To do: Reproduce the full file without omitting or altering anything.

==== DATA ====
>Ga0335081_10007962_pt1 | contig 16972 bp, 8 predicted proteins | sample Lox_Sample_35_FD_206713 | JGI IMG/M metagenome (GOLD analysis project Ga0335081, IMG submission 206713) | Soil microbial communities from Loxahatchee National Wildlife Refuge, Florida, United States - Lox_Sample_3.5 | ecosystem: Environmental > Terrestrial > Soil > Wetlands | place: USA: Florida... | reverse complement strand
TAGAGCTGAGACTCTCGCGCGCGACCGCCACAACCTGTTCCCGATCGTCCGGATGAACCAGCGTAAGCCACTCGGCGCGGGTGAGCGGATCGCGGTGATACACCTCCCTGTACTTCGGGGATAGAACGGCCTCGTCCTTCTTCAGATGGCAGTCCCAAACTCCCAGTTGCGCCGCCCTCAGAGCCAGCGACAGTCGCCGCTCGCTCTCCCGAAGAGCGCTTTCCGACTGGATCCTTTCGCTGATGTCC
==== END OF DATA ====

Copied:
>Ga0335081_10007962_pt1 | contig 16972 bp, 8 predicted proteins | sample Lox_Sample_35_FD_206713 | JGI IMG/M metagenome (GOLD analysis project Ga0335081, IMG submission 206713) | Soil microbial communities from Loxahatchee National Wildlife Refuge, Florida, United States - Lox_Sample_3.5 | ecosystem: Environmental > Terrestrial > Soil > Wetlands | place: USA: Florida... | reverse complement strand
TAGAGCTGAGACTCTCGCGCGCGACCGCCACAACCTGTTCCCGATCGTCCGGATGAACCAGCGTAAGCCACTCGGCGCGGGTGAGCGGATCGCGGTGATACACCTCCCTGTACTTCGGGGATAGAACGGCCTCGTCCTTCTTCAGATGGCAGTCCCAAACTCCCAGTTGCGCCGCCCTCAGAGCCAGCGACAGTCGCCGCTCGCTCTCCCGAAGAGCGCTTTCCGACTGGATCCTTTCGCTGATGTCC